While most people here and elsewhere seem to have appreciated my essay about the futility of peer grading from Inside Higher Ed last week, I have seen enough serious critiques that I want to defend myself here. While I certainly understand why any superprofessor would want to teach the best MOOCs they can teach, I nonetheless offer what follows as a reality check.
Debbie Morrison, who is open-minded enough to read this blog even though it might well be the polar opposite of hers, rebuts my argument by citing research which suggests the circumstances under which peer grading can be effective:
1) When learners are at a similar skill level.
2) When assignments are low stakes [i.e. when a course is taken for professional development of personal interest...]
3) Where credit is not granted
4) When learners are mature, self-directed and motivated.
5) When learners have experience in learning and navigating within a networked setting [if the review is completed in an open and online setting.]
6) Learners have a developed set of communication skills.
The breakdown in peer grading occurs when the learning environment cannot provide the conditions as mentioned above.
Now that’s all well and good, but the sheer massiveness of a MOOC combined with Coursera’s obligation towards its investors to eventually turn a profit pretty much assures that every single one of those conditions will be violated at one point or another. More importantly, the rich university administrations that produce course content as well as the poor university administrations that long to replace their faculty with videotaped superprofessors and poorly-paid teaching assistants have every incentive in the world to break every one of those conditions too.
The other critique I particularly appreciated appeared very late in the week at the bottom of the comments to my original article. Its author signed in as “EnglishTeacher,” and went through the same peer grading process I did as a student in Jeremy Adelman’s course. They write:
“No one has ever claimed that MOOCs do, can or should replace the full learning experience available to those fortunate enough to be able to be in an engaged on-campus classroom. And no one has ever claimed that students can take the place of humanities professors.”
Actually, Daphne Koller of Coursera just claimed that students can do a BETTER job at grading essays than humanities professors about a week and a half ago. With respect to taking over the rest of any particular professor’s job, if the superprofessor provides all the content and student peers do all the grading, what exactly is left? Not bloody much. Yes, we can go from desk to desk like my high school math teacher used to do while we worked through our algebra problems, but what kind of wage is that going to get us (particularly as most professors don’t have union representation like so many secondary school teachers do)?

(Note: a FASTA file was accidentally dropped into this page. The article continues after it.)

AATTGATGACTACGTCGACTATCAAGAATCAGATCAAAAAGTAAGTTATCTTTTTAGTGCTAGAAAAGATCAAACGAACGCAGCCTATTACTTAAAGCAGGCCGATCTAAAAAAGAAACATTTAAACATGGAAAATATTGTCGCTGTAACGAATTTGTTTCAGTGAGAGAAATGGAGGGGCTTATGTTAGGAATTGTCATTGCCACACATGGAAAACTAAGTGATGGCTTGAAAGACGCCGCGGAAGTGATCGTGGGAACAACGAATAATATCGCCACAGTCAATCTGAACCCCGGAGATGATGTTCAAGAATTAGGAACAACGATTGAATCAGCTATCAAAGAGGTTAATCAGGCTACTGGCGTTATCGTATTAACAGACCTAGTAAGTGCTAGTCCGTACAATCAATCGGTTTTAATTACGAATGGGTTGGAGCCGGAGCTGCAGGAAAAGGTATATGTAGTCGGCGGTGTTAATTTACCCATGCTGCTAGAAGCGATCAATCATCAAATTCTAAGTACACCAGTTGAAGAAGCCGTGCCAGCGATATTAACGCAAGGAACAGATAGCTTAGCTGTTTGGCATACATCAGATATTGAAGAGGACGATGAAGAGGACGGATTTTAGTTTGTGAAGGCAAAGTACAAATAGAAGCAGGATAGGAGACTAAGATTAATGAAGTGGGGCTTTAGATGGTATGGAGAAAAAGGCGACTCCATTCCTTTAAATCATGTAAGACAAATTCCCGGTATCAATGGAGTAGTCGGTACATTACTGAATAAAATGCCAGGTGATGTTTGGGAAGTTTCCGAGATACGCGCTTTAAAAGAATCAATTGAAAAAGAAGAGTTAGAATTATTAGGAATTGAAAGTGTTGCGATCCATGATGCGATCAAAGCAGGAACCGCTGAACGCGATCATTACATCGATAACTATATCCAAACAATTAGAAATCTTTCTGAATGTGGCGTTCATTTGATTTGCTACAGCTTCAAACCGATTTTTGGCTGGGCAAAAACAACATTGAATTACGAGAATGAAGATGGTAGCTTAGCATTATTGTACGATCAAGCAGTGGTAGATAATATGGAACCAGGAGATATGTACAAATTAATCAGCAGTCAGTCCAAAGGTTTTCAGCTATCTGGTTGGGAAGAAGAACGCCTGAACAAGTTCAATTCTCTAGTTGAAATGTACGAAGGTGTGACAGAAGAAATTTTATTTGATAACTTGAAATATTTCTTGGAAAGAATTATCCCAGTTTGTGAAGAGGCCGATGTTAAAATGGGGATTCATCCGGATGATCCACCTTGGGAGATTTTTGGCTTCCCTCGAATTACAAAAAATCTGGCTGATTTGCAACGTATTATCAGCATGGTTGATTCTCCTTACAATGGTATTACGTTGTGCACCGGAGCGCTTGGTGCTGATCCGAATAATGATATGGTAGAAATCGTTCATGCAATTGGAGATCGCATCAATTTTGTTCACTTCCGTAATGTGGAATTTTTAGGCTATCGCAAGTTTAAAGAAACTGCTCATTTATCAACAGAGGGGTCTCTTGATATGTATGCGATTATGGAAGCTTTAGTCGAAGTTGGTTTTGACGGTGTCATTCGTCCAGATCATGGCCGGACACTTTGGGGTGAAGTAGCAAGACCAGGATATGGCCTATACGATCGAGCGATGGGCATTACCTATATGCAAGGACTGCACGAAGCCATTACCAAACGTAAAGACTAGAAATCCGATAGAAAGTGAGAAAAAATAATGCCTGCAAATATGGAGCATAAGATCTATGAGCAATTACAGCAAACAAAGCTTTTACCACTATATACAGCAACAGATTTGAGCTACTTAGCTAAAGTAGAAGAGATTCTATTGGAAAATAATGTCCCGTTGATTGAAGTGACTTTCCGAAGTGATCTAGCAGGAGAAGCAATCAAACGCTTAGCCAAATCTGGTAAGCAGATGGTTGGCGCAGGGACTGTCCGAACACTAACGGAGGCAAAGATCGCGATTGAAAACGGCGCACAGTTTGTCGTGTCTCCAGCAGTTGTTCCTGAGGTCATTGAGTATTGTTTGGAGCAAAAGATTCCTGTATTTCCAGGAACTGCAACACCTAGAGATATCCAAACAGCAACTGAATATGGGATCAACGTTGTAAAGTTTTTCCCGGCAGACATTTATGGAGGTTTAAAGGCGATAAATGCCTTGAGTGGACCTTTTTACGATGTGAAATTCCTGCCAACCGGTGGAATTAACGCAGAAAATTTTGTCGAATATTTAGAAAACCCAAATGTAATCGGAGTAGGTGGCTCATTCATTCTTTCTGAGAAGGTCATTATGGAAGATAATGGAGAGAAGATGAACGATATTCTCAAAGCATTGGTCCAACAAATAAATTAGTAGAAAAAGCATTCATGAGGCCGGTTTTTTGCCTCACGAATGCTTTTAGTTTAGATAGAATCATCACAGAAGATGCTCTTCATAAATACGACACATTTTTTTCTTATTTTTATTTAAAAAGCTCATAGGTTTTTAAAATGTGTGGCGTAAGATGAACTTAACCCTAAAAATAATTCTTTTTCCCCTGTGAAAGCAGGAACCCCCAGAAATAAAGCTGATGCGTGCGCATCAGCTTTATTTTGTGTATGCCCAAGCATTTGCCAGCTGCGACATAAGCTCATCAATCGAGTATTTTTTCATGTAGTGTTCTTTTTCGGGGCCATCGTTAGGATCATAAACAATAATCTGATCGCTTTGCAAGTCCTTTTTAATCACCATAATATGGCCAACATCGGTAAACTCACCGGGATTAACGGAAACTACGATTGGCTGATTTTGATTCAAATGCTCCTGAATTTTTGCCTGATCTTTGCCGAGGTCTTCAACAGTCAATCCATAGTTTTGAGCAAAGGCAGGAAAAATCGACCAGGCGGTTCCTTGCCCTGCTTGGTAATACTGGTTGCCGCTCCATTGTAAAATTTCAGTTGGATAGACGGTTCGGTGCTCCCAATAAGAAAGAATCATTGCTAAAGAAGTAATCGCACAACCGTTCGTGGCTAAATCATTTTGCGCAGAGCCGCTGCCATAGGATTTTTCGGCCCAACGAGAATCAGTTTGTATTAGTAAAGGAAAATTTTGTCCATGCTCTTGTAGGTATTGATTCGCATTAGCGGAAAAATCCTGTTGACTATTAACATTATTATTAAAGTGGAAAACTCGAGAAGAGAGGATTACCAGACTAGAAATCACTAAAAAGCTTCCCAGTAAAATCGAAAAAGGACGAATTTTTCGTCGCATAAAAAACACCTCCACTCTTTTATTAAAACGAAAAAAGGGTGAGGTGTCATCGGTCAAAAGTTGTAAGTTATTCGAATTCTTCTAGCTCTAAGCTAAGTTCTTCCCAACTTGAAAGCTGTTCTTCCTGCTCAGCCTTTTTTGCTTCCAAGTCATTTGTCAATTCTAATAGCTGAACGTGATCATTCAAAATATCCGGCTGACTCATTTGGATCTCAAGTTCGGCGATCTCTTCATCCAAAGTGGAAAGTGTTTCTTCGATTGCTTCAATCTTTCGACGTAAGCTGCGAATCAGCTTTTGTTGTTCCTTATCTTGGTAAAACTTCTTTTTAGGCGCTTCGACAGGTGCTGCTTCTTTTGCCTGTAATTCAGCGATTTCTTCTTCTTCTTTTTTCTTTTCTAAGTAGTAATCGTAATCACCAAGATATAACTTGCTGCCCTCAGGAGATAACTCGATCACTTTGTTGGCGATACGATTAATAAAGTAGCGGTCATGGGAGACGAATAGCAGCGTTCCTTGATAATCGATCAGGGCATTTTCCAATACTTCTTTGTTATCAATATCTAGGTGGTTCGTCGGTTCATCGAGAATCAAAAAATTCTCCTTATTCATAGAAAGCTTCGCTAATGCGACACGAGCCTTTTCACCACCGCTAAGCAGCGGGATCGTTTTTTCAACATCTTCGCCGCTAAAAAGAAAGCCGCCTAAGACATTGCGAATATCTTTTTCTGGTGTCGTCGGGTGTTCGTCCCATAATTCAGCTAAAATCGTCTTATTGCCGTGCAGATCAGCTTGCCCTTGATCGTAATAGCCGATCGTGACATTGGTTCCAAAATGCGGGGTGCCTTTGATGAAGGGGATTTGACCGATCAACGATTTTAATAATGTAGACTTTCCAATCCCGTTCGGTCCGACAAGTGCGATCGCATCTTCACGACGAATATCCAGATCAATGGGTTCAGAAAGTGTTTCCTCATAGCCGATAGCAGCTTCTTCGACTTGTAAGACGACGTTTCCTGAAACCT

I admire everyone who wants to experiment with new technology to make higher education better for their students. I really do. Unfortunately, while those people bang their heads against a wall as part of a futile quest to build a better mousetrap than the one we already have, the powers that be will still be doing their best to make us all technologically unemployed whether robots can do our jobs any better or not.
In the end, the value of peer grading comes down this: Who can do a better job at grading students essays, peers or professors? If the answer is “peers,” then why do professors exist at all?* If the answer is “professors,” then why are so many people wasting their time trying to figure out a way to make the wrong answer right? As David Golumbia has explained:
MOOCs are being deployed specifically as part of an economic argument whose consequences for liberal arts education are designed to be explosive: they are designed to make liberal arts education emerge as too expensive for us to afford.
Peer grading, like the MOOCs it facilitates, is designed to make the unacceptable acceptable. It is a strategy created to fit the contours of permanent austerity rather than for the benefit of our students. So while I agree that pigs look better with lipstick on them, that doesn’t mean the pig becomes any less porcine.
Should anyone choose to keep banging away at the peer grading problem anyway then be my guest. Just remember that you have been warned, not just about your prospects for ultimate success, but also of the larger political context in which that banging must inevitably occur.
* By the way, I expect the resignation letters of all humanities professors who answer this way to be tendered as soon as they have time to pack up their offices.